A Hard Fight for We: Women's Transition from Slavery to Freedom in South Carolina
by Leslie A. Schwalm
University of Illinois Press, 1997
Cloth: 978-0-252-02259-3 | Paper: 978-0-252-06630-6
Library of Congress Classification E445.S7S39 1997
Dewey Decimal Classification 975.700496

The courage and vigor with which African-American women fought for their freedom during and after the Civil War are firmly at the center of this
groundbreaking study. Focusing on slave women on the rice plantations
of lowcountry South Carolina, Leslie Schwalm offers a thoroughly researched account of their vital roles in antebellum plantation life and in the wartime collapse of slavery, and their efforts as freedwomen to recover from the impact of war while redefining life and labor in the postbellum period.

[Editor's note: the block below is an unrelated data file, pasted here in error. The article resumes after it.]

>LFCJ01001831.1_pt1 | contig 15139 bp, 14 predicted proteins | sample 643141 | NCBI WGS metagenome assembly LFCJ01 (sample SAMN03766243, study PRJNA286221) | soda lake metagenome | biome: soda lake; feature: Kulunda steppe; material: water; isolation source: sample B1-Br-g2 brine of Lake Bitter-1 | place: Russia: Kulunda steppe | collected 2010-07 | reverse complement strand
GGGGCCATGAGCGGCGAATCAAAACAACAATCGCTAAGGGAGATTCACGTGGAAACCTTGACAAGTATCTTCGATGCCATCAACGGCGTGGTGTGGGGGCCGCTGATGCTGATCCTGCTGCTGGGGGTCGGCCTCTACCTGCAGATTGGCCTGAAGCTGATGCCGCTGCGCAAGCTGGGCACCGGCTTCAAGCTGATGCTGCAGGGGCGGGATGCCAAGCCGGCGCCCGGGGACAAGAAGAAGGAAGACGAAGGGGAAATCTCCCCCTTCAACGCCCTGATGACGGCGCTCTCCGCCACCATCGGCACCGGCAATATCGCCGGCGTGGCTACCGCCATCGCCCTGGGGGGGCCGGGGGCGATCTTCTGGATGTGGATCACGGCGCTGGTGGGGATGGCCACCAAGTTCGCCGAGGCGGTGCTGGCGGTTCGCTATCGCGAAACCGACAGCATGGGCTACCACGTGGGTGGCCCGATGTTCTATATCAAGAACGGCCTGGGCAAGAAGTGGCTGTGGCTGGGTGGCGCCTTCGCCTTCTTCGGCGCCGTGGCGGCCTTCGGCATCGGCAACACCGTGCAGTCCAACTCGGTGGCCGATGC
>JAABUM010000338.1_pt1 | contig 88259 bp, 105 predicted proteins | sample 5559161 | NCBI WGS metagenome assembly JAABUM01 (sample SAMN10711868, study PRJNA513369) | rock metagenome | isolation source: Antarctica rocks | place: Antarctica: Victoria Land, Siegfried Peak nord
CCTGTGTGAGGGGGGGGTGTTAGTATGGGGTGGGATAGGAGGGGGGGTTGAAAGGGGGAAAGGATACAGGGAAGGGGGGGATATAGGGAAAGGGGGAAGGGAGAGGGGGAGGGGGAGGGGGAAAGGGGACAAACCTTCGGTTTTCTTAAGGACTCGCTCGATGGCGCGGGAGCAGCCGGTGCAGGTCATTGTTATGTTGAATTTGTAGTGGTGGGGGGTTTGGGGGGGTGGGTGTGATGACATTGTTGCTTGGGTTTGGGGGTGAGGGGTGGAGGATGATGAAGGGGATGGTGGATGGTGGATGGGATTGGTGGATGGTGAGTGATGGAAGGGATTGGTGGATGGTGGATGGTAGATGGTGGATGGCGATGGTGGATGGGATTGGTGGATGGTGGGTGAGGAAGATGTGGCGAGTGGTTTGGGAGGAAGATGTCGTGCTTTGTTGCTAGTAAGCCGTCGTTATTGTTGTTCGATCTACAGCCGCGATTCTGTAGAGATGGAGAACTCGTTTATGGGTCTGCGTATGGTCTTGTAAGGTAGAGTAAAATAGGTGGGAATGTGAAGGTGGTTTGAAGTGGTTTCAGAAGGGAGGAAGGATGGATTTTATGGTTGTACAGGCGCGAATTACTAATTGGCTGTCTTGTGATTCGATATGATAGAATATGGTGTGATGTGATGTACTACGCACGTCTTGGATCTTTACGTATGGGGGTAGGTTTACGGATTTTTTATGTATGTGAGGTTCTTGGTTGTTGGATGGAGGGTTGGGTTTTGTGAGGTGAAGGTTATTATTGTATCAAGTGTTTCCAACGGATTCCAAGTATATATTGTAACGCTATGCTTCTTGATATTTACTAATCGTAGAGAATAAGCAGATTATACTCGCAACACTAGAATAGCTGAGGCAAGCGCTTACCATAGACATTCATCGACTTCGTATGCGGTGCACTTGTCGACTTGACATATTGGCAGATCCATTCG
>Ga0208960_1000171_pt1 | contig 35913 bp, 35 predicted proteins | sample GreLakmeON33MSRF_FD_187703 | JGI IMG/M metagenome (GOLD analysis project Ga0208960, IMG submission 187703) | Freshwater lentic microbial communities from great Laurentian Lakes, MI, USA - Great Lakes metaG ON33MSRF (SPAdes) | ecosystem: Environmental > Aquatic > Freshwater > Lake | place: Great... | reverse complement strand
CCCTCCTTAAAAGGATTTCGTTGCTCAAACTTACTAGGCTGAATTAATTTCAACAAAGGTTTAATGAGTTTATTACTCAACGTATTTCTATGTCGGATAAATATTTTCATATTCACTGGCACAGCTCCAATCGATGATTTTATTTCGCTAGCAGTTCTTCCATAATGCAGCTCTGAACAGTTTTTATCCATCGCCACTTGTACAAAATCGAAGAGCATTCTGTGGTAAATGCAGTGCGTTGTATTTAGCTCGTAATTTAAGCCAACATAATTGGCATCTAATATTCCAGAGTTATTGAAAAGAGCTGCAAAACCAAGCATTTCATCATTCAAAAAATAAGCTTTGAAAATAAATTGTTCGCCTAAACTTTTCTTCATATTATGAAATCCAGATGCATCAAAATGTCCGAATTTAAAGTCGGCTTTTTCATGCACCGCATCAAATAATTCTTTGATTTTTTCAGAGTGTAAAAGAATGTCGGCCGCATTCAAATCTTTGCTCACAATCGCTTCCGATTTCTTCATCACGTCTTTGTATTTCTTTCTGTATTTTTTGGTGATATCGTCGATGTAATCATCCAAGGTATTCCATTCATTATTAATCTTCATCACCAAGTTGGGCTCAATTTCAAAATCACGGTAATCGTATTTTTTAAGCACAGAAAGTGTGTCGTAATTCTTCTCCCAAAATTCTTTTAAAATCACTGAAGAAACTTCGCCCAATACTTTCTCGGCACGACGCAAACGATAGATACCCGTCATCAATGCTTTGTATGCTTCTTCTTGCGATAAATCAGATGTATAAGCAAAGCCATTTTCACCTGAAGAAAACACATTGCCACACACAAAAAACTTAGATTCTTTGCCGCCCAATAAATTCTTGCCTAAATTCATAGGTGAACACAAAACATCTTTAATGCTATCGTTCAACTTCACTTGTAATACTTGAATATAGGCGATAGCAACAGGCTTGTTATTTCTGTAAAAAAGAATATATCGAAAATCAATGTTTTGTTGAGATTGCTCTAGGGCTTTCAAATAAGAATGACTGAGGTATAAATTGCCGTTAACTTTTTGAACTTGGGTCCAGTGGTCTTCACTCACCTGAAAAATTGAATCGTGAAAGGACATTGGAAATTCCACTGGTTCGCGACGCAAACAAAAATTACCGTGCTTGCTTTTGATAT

Freedwomen fiercely asserted their own ideas of what freedom meant and insisted on important changes in the work they performed for white employers and in their own homes. They rejected the most unpleasant or demeaning tasks, guarded prerogatives gained under a slave economy, and defended their vision of freedom against unwanted intervention by Northern whites and the efforts of former owners to restore slavery's social and economic relations during Reconstruction.
Nearby on shelf for United States / Revolution to the Civil War, 1775/1783-1861 / Slavery in the United States. Antislavery movements: